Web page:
Career Education Corp. announced Tuesday that its CEO would resign after an outside investigation found "improper" practices in the company's determination of job placement rates. The company's third quarter report to the Securities and Exchange Commission said that the review by an outside law firm had found that some of Career Education's health education and art and design schools did not have sufficient documentation to back up job placements, and that 13 of its 49 schools in those fields had failed to meet the placement rate requirements of the Accrediting Council for Independent Colleges and Schools. While a news release did not specifically say so, it appeared that those developments had prompted the resignation of Gary E. McCullough as president and chief executive.
Higher Education Quick Takes
The full-time faculty union at Southern Illinois University at Carbondale declared a strike shortly after midnight, citing the lack of progress in negotiations over a new contract with the administration. The union, affiliated with the National Education Association, cited numerous disagreement over such issues as salaries and furloughs. Union leaders said that they understood the tough economic times facing the state, and had proposed many compromises on various issues of contention. Several other campus unions have also been in negotiations with the administration about their contracts. Unions announced last night that graduate student assistants had reached a tentative agreement, but that as of early this morning, non-tenure-track faculty members have not reached any agreement over their contract. University officials have said that they hope to offer classes on schedule in the event of a strike.
Clatsop Community College, in Oregon, announced that 15 of the 39 full-time faculty members will lose their jobs after the spring term, The Daily Astorian reported. The college will lose about $1 million in state funds that it expected this year, and college leaders say the layoffs will save more than $300,000, closing the institution's deficit gap.
American Commercial College's campuses in Lubbock and Abilene called off classes Wednesday as federal agents raided facilities, gathering evidence in a probe of allegations that the for-profit Texas institution incorrectly reports student employment levels, changes grades and falsifies student eligibility forms, The Lubbock Avalanche-Journal reported. College officials at the campuses that suspended operations did not respond to calls, but the head of a campus in Odessa said that branch was operating normally. Students told KCBD News that they felt deceived by the college, and some questioned whether officials had taken more loan funds from them than was appropriate. The college did not respond to those allegations.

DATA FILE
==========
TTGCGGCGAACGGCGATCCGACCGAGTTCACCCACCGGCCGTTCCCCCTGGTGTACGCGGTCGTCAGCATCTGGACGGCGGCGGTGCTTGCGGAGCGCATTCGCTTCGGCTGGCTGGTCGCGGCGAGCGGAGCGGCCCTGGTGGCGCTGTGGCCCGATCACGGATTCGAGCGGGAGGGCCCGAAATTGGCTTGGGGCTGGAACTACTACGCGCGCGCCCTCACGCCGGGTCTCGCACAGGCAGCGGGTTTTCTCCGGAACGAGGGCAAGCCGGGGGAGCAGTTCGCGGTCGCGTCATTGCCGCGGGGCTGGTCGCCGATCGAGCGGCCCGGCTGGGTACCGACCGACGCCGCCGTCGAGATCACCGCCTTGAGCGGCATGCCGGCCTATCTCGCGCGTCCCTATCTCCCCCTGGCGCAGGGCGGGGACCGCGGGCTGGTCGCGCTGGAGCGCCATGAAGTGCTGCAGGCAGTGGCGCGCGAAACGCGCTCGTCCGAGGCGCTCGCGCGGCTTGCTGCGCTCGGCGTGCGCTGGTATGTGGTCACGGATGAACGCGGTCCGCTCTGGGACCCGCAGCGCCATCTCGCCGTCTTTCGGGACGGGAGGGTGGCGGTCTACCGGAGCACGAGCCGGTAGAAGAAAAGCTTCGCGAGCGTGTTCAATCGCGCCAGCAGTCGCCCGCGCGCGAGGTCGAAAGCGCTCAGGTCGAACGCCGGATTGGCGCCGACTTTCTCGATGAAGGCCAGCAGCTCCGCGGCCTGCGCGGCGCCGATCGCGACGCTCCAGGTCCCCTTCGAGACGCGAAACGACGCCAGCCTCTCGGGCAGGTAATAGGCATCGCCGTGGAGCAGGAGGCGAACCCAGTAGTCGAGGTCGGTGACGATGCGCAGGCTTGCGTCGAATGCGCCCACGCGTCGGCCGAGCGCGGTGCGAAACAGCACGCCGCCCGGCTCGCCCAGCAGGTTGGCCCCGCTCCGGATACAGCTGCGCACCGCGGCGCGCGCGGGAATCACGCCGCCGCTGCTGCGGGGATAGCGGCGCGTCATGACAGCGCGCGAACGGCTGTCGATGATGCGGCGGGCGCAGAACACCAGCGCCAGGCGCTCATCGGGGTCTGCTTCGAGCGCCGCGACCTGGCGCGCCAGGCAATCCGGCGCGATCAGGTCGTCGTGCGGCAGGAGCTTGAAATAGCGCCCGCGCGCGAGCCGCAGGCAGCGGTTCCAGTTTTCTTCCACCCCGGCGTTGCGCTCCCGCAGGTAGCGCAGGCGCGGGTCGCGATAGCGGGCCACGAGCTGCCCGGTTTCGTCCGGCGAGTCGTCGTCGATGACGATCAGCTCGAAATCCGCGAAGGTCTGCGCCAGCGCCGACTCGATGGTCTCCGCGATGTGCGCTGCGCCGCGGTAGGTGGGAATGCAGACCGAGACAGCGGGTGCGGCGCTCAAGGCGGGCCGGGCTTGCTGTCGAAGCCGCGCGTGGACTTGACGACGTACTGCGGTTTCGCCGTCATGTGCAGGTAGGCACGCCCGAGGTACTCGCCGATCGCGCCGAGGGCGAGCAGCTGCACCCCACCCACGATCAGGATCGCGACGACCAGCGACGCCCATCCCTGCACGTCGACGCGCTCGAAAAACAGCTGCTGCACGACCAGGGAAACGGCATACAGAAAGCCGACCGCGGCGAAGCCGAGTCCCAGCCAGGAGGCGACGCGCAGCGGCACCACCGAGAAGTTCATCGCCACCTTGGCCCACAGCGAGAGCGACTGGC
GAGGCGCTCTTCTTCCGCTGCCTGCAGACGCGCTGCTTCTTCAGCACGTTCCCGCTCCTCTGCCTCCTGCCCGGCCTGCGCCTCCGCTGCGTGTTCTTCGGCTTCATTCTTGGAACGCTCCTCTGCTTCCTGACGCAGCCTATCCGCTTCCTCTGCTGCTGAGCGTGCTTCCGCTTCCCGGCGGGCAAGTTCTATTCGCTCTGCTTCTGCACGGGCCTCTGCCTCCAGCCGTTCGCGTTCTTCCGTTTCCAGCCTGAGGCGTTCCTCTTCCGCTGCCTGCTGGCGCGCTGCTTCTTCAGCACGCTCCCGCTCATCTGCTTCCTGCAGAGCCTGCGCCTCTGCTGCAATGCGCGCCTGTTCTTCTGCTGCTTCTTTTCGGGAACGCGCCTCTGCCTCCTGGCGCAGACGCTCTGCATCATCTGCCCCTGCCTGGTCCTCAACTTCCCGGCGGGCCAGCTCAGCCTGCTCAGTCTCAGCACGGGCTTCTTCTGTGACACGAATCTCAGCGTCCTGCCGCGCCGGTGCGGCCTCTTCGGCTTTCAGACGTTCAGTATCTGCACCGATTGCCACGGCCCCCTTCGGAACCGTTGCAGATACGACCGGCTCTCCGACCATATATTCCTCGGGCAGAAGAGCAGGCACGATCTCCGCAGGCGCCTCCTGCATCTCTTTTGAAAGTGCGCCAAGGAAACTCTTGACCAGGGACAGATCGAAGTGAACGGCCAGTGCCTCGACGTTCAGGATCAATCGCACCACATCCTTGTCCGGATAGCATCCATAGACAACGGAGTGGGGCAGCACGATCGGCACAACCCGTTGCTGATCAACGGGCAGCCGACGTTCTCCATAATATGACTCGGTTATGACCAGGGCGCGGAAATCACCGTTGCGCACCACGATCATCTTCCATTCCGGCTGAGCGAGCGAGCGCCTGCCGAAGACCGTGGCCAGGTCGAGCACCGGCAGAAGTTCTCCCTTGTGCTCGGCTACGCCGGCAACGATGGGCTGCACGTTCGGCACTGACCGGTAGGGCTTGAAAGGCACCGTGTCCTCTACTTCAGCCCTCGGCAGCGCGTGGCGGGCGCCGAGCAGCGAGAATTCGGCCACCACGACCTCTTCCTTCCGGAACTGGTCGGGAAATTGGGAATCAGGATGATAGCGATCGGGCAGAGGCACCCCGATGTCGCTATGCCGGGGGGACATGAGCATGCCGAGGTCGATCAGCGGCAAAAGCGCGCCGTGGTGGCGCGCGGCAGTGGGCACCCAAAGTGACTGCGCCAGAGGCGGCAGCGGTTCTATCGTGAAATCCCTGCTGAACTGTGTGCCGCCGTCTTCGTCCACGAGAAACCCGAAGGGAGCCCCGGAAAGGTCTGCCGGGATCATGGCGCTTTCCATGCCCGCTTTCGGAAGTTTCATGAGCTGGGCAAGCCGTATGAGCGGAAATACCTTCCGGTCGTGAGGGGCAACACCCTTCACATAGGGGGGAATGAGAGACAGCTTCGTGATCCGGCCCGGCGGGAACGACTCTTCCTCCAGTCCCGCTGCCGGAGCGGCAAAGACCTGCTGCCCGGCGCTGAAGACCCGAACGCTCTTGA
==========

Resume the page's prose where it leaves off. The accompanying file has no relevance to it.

The Carnegie Corporation of New York today announced that it is making $500,000 grants to Freeman A. Hrabowski III, president of the University of Maryland Baltimore County, and Eduardo J. Padrón, president of Miami Dade College, as the latest in a series of awards to presidents for "fulfilling their administrative and managerial roles with dedication and creativity." The presidents can use the funds in any way to promote their academic initiatives. Hrabowski was honored for "his development of a culture of excellence and success in preparing students of all backgrounds to become Ph.D. scientists and engineers." Padrón was selected "for innovations that have contributed to a culture of success that has produced impressive results in student access, retention and graduation rates, and overall achievement at a school with a predominantly low-income and minority student population."
Colorado voters on Tuesday rejected a referendum that would have, for five years, restored certain taxes cut in recent years, and designated the revenue gained to support schools and colleges. The Denver Post reported that, with 61 percent of precincts reporting, the measure was attracting support from only 35 percent of voters.
Academics and literary figures are questioning the decision by Delhi University to stop teaching an essay by a respected academic, A.K. Ramanujan, because its references to Rama, a hero-god, are deemed offensive to some nationalist Hindus, Reuters reported. The move by the university is seen as giving in to political pressure and undercutting freedom of expression. On Twitter, Salman Rushdie called the decision "academic censorship."
The Ohio Supreme Court ruled Tuesday that Ohio State University is not entitled to tax exemptions on property it owns but leases to others for non-university use, The Dayton Daily News reported. A lower court ruled that the revenue generated by the rentals constituted university use, but the Supreme Court rejected that argument.
Walter M. Kimbrough has attracted considerable attention as president of Philander Smith College, a historically black college, for efforts to improve black male retention rates and for connecting with students through such tools as his Twitter feed, HipHopPrez. On Tuesday, he was named the next president of Dillard University, a historically black institution in New Orleans that was hit hard by Hurricane Katrina, but that has since bounced back.